| The Patton tank on display
Ajmer, April 15: Memories of war will assault the soldier in General Pervez Musharraf when he sets foot here tomorrow in his biggest mission of peace. Two tanks flank the route he will take to the dargah to seek the blessings of Khwaja Moinuddin Chisti in his endeavour and in his pilgrimage. The tanks are anything but diplomatic niceties. They are not meant to be. They are war trophies.
Both are green, both are rusty, one is Indian and victorious, the other is Pakistani, destroyed, conquered. They are put up on pedestals for public display. Such are the immediate visuals Musharraf will see on his way to South Asia's largest pilgrim centre for people of all faiths. Musharraf fought in the 1971 war. It is little solace that he is a commando in the Pakistani army, not an armoured corps officer.
Musharraf is expected to fly in here from Jaipur by one of three Indian Air Force helicopters at his disposal at 3.35 pm. He will land at the Ghoogra helipad, 13 km from the dargah, by the Jaipur Road.
As his motorcade with wife Sehba, six relatives and five others from his 59-member entourage heads for Ajmer Sharif, they will take in central Rajasthan's shrubland, barren hills, brightly coloured turbans, brighter cholis and the war machines. The first tank is an Indian Vijayanta ' now being sold by the kilo as scrap ' displayed on a concrete dais in the Military School, Ajmer, that is on the left of the general's route as the road dips from a hill. It is being polished for the school's 75th anniversary due in November.
Next to it is a martyr's memorial that is in the making. It is sponsored by a former Rajya Sabha MP.
'The memorial will have the names of all our martyrs from the 1965 war to Kargil (1999),' says Harjinder Singh of the Dogra regiment who is quartermaster in the school.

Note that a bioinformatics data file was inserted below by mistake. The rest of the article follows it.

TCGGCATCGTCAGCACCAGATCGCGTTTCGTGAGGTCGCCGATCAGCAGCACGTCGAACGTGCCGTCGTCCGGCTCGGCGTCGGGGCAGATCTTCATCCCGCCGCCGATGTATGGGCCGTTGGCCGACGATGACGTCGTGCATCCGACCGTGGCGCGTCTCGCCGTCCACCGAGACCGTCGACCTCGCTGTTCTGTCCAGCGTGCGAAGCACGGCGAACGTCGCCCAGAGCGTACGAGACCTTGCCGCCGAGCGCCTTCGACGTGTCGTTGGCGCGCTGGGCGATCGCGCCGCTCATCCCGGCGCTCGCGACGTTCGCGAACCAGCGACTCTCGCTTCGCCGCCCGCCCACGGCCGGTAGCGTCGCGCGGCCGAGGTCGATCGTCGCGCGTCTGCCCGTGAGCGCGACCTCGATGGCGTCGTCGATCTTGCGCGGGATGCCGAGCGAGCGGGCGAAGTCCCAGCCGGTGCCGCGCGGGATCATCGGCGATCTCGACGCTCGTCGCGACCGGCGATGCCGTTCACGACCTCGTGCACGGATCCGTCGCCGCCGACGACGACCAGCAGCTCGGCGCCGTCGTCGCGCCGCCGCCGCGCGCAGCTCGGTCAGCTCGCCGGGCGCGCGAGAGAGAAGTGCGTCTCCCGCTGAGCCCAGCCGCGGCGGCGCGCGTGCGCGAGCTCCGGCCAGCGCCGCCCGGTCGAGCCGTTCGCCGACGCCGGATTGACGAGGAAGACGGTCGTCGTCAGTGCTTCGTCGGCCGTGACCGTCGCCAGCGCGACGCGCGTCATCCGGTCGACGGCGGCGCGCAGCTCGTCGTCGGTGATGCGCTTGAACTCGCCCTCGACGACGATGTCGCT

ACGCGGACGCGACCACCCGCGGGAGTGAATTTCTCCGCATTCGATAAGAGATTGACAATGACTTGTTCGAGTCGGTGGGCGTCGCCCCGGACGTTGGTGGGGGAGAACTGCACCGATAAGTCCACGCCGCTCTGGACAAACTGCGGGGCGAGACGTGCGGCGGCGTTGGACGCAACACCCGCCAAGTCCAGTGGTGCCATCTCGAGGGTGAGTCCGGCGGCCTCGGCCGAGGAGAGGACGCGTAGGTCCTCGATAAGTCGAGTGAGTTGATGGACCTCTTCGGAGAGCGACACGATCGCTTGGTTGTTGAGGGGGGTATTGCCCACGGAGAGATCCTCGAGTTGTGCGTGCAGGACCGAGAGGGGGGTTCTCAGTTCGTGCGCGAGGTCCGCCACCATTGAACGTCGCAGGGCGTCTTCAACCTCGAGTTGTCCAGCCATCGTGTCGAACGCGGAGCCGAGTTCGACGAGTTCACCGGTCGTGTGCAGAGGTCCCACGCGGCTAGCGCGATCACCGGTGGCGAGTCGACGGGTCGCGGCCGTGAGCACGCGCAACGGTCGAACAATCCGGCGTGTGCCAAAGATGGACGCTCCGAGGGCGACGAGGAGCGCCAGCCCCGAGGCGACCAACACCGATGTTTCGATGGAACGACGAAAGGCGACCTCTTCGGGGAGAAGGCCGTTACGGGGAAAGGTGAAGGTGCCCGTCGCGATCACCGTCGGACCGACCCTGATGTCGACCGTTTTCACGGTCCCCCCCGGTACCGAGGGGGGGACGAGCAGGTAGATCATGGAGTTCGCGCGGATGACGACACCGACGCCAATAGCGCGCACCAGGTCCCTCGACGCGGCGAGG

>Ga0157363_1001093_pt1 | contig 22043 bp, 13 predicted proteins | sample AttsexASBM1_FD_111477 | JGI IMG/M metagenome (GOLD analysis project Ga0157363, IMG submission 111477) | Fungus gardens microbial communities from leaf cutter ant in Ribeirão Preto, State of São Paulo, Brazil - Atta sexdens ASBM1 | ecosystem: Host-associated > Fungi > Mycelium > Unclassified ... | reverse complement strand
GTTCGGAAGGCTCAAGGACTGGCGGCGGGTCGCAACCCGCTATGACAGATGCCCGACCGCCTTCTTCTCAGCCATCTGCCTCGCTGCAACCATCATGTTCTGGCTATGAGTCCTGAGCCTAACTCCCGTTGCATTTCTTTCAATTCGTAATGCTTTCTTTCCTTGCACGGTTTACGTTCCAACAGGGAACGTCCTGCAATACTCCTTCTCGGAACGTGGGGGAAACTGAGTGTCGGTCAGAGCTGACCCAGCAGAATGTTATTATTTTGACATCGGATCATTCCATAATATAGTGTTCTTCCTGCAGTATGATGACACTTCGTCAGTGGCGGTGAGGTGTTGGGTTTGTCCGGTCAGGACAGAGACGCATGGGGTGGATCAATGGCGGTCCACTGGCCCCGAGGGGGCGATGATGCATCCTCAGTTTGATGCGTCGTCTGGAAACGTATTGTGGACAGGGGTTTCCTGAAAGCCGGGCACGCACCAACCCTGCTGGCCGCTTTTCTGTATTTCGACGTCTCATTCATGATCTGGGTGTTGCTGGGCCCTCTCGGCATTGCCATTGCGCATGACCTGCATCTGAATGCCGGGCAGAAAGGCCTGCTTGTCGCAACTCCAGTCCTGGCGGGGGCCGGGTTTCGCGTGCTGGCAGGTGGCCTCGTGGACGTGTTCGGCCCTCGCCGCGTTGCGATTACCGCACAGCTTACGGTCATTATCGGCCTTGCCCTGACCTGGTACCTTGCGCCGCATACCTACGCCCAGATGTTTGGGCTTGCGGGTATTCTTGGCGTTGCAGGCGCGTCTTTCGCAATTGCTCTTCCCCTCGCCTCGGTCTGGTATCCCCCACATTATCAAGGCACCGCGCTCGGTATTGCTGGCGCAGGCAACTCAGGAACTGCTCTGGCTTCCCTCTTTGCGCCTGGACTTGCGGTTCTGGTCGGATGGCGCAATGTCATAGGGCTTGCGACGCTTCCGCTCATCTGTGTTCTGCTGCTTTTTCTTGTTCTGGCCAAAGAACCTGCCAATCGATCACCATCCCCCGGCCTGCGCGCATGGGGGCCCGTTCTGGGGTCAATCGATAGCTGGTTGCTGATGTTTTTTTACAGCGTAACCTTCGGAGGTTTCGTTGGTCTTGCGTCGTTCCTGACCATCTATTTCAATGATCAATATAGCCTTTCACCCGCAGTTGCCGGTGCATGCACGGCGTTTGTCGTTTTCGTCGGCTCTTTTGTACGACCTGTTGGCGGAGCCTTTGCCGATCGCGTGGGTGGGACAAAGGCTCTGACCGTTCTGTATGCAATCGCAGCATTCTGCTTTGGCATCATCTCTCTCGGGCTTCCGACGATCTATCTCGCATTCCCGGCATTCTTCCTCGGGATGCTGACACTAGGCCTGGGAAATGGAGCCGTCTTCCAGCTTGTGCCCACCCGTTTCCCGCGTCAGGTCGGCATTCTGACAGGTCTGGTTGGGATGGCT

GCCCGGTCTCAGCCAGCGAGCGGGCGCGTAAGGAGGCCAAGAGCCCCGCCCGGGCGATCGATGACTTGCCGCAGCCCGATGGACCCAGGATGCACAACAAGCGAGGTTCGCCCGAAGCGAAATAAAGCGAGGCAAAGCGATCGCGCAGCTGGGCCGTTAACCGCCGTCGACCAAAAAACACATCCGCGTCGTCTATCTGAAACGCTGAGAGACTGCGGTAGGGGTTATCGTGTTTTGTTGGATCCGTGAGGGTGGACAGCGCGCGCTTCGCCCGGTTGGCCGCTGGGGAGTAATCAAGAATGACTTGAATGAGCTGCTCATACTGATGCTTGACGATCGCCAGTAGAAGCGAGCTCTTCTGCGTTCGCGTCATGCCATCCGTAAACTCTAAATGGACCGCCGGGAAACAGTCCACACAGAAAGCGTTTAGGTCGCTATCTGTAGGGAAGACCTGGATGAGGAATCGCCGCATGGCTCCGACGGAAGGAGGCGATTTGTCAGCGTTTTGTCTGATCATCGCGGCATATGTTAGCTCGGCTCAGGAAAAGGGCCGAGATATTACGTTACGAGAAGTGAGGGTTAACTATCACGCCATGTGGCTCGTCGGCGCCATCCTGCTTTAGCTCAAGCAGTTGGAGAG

Singh is supervising the polishing of the tank. Some 9 km into the city, where the President's route will take a sharp right turn at Bajranggarh Chowk at the foot of a hill, is the other war trophy ' a Patton tank destroyed in the Battle of Longewala (immortalised in the film Border).
The crests of the Indian Air Force, army and navy adorn three pillars next to the tank, its turret dented, its tracks slackened presumably from aerial bombing. It would take an effort for the general to miss this war trophy through his windshield.
The tanks were not put up here overnight. The Vijayanta was placed about two years ago. The Patton so many years back that none here is able to recall. But the wars are not forgotten.
In 2001, Musharraf wanted to visit Ajmer Sharif on his way back from the Agra summit. But such was the hurry after the talks by the Taj failed that he overflew the shrine. Jaswant Singh, then A.B. Vajpayee's confidant, remarked that the general had not got a 'hukm' from Ajmer Sharif and had failed to strike peace.
The last time a Pakistani general came here was in 1987. The late, largely unlamented General Zia-ul-Haq, flew jetspeed to Jaipur, for the original cricket diplomacy, after the army's 'Operation Brasstacks' threatened to blow up into yet another war. Zia's visit brokered a fragile peace but staved off the war. More memories for Musharraf.
At Ajmer Sharif, the khadims (religious workers) of the dargah and the head of the dargah committee, will escort him through the Dastarbandi (where he will be given the ceremonial turban) and the ziyarat (the view and rituals at the tomb of the Khwaja).
Musharraf and Sehba ' who did not make it here in 2001 either ' will present chaddars (sheets of cloth) at the tomb of the Sufi mystic. They will also be given two chaddars to place on the tombs of two disciples of Khwaja Garib Nawaz (Benefactor of the Poor, the other name by which the Khwaja is referred to). The tombs of Baba Farid and Hazrat Bata Ganj Baksh are in Pakpattan and Lahore.
Musharraf will return to Jaipur by a helicopter scheduled to take off at 4.55. By then, the members of his entourage who will not accompany him to Ajmer Sharif will have been given a windshield tour of the Pink City.
Musharraf and Sehba will drive by the tanks again on the way to Ghoogra helipad. The dargah of Khwaja Moinuddin Chisti has attracted the ruler and the ruled for more than seven centuries since 1236.